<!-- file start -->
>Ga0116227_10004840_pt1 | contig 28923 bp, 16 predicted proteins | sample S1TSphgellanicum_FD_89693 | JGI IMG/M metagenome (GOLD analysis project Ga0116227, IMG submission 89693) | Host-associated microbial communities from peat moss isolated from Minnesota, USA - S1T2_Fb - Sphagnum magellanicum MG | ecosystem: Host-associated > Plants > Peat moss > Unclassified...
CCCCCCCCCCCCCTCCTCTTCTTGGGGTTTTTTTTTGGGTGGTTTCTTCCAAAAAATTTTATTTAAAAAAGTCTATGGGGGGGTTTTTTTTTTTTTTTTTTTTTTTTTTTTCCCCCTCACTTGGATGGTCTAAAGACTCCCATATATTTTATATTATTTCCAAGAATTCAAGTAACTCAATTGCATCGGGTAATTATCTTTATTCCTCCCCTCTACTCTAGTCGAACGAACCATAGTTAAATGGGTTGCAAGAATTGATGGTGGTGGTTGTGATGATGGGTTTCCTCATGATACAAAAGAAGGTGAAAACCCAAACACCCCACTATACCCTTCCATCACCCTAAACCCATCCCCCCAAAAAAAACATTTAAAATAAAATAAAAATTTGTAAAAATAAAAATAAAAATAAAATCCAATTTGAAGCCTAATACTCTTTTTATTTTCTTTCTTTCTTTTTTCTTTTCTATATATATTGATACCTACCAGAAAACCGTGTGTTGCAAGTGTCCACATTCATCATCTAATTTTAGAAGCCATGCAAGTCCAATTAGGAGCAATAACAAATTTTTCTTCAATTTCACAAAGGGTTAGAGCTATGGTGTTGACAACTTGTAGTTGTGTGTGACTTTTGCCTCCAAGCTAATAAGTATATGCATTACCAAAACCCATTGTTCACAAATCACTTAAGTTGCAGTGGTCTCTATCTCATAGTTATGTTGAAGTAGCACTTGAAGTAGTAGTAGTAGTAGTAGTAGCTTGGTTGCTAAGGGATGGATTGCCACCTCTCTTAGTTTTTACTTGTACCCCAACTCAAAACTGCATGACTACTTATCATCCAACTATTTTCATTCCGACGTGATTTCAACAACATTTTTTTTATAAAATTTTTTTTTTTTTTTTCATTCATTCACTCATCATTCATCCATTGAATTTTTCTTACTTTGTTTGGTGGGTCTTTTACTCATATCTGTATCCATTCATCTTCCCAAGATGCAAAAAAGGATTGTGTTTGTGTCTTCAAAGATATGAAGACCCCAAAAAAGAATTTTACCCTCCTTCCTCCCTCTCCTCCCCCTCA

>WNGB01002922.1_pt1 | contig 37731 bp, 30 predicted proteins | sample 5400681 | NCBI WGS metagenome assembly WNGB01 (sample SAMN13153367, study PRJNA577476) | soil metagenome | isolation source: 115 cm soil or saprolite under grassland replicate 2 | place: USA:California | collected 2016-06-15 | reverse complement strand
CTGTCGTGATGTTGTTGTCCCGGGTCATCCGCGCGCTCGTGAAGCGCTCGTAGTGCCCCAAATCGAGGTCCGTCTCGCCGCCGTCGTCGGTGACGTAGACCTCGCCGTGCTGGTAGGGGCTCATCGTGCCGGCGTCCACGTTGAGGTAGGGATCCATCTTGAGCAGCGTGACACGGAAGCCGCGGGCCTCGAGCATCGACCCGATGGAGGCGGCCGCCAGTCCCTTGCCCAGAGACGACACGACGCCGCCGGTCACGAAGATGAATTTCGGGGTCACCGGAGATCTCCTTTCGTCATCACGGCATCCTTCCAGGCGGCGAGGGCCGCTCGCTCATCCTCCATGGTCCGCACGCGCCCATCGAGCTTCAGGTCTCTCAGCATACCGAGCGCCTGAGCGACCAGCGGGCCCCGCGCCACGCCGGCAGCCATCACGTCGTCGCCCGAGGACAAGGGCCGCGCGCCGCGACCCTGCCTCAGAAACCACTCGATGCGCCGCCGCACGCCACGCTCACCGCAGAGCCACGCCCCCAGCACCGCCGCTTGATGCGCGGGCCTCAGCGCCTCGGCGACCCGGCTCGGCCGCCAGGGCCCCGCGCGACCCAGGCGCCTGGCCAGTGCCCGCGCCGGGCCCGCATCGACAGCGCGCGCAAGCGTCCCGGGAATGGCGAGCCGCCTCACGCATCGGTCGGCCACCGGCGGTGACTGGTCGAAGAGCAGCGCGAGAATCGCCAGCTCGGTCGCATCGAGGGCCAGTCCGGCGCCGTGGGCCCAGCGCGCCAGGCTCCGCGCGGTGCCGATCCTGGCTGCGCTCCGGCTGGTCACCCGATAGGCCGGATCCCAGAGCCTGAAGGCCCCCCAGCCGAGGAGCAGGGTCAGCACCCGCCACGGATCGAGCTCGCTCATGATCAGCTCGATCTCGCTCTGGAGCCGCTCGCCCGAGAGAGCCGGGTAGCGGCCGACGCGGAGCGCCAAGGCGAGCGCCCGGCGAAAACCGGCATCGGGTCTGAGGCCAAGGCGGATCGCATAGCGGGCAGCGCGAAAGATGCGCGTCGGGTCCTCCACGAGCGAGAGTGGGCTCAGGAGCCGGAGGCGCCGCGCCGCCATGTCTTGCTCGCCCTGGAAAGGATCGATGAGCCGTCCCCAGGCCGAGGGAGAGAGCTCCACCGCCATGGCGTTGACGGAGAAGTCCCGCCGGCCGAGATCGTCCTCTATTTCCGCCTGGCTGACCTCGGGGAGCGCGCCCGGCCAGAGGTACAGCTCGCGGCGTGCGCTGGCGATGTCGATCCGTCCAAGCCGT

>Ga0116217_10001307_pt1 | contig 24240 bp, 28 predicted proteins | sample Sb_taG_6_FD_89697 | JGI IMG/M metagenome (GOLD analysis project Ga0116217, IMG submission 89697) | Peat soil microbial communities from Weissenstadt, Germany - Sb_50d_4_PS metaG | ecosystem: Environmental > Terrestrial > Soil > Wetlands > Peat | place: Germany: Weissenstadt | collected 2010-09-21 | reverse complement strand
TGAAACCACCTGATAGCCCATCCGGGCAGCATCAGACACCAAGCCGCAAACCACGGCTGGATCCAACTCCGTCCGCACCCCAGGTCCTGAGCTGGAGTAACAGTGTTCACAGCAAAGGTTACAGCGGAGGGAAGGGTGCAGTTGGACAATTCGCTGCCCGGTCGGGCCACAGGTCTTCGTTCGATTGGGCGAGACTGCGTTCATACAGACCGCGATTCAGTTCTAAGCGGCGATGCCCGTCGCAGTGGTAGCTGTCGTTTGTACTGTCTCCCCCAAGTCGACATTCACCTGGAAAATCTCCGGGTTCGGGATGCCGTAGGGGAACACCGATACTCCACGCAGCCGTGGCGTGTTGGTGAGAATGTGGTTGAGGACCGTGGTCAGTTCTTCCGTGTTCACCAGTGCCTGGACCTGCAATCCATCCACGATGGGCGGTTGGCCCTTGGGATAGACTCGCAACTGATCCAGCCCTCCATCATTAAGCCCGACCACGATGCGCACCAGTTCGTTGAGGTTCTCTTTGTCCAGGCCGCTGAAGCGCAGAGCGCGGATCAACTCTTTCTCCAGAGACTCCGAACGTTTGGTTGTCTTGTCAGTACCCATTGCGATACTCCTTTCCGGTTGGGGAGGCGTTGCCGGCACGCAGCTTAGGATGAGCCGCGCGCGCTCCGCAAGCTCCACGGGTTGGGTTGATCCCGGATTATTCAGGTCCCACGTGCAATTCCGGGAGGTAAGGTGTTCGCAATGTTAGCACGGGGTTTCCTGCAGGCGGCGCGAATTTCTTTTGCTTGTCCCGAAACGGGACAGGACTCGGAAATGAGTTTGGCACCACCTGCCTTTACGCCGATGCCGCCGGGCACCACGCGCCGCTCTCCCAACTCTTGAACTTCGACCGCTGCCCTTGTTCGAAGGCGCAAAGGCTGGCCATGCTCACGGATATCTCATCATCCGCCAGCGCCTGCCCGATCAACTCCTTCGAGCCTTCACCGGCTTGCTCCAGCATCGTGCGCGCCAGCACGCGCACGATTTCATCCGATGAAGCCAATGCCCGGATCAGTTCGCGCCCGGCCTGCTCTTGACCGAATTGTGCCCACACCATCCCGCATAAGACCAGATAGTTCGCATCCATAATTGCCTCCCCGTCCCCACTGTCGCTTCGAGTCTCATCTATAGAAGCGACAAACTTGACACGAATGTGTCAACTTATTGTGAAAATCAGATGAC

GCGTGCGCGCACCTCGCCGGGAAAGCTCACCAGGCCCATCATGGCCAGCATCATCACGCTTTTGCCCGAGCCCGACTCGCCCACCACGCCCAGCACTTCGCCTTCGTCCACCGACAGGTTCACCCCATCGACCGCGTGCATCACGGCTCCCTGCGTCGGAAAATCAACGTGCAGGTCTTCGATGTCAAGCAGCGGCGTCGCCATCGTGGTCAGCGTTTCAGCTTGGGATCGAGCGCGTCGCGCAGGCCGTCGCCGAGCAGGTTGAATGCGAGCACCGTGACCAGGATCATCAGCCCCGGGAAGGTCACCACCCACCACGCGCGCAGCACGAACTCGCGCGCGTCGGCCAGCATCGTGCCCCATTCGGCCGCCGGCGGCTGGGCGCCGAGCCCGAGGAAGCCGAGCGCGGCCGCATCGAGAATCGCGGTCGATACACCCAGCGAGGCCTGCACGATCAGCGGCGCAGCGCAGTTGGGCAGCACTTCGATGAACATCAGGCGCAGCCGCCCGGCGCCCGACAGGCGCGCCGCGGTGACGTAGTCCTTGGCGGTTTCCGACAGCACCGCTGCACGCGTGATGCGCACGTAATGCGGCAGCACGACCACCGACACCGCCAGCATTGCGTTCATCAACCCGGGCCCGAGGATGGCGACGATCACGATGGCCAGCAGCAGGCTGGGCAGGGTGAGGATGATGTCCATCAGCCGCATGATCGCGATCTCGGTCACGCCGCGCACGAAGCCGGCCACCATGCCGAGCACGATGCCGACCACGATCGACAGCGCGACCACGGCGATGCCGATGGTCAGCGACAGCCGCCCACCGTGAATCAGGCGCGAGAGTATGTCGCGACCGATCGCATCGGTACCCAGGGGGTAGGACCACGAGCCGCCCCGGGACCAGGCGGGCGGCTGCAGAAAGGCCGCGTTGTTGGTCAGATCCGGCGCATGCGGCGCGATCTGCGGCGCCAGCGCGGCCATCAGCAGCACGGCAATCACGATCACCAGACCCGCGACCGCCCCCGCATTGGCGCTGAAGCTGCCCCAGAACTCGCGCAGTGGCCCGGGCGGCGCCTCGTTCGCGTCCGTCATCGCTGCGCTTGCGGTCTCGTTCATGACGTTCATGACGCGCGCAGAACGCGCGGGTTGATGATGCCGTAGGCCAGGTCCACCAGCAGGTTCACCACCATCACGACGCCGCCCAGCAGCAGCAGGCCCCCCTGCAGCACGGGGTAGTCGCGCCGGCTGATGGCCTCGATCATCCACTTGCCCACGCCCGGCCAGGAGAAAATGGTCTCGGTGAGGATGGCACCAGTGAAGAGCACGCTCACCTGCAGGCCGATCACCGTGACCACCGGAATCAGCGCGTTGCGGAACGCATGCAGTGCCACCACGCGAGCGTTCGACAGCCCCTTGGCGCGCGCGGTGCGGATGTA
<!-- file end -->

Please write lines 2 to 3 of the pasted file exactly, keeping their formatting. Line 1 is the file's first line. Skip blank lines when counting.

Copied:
CCCCCCCCCCCCCTCCTCTTCTTGGGGTTTTTTTTTGGGTGGTTTCTTCCAAAAAATTTTATTTAAAAAAGTCTATGGGGGGGTTTTTTTTTTTTTTTTTTTTTTTTTTTTCCCCCTCACTTGGATGGTCTAAAGACTCCCATATATTTTATATTATTTCCAAGAATTCAAGTAACTCAATTGCATCGGGTAATTATCTTTATTCCTCCCCTCTACTCTAGTCGAACGAACCATAGTTAAATGGGTTGCAAGAATTGATGGTGGTGGTTGTGATGATGGGTTTCCTCATGATACAAAAGAAGGTGAAAACCCAAACACCCCACTATACCCTTCCATCACCCTAAACCCATCCCCCCAAAAAAAACATTTAAAATAAAATAAAAATTTGTAAAAATAAAAATAAAAATAAAATCCAATTTGAAGCCTAATACTCTTTTTATTTTCTTTCTTTCTTTTTTCTTTTCTATATATATTGATACCTACCAGAAAACCGTGTGTTGCAAGTGTCCACATTCATCATCTAATTTTAGAAGCCATGCAAGTCCAATTAGGAGCAATAACAAATTTTTCTTCAATTTCACAAAGGGTTAGAGCTATGGTGTTGACAACTTGTAGTTGTGTGTGACTTTTGCCTCCAAGCTAATAAGTATATGCATTACCAAAACCCATTGTTCACAAATCACTTAAGTTGCAGTGGTCTCTATCTCATAGTTATGTTGAAGTAGCACTTGAAGTAGTAGTAGTAGTAGTAGTAGCTTGGTTGCTAAGGGATGGATTGCCACCTCTCTTAGTTTTTACTTGTACCCCAACTCAAAACTGCATGACTACTTATCATCCAACTATTTTCATTCCGACGTGATTTCAACAACATTTTTTTTATAAAATTTTTTTTTTTTTTTTCATTCATTCACTCATCATTCATCCATTGAATTTTTCTTACTTTGTTTGGTGGGTCTTTTACTCATATCTGTATCCATTCATCTTCCCAAGATGCAAAAAAGGATTGTGTTTGTGTCTTCAAAGATATGAAGACCCCAAAAAAGAATTTTACCCTCCTTCCTCCCTCTCCTCCCCCTCA

>WNGB01002922.1_pt1 | contig 37731 bp, 30 predicted proteins | sample 5400681 | NCBI WGS metagenome assembly WNGB01 (sample SAMN13153367, study PRJNA577476) | soil metagenome | isolation source: 115 cm soil or saprolite under grassland replicate 2 | place: USA:California | collected 2016-06-15 | reverse complement strand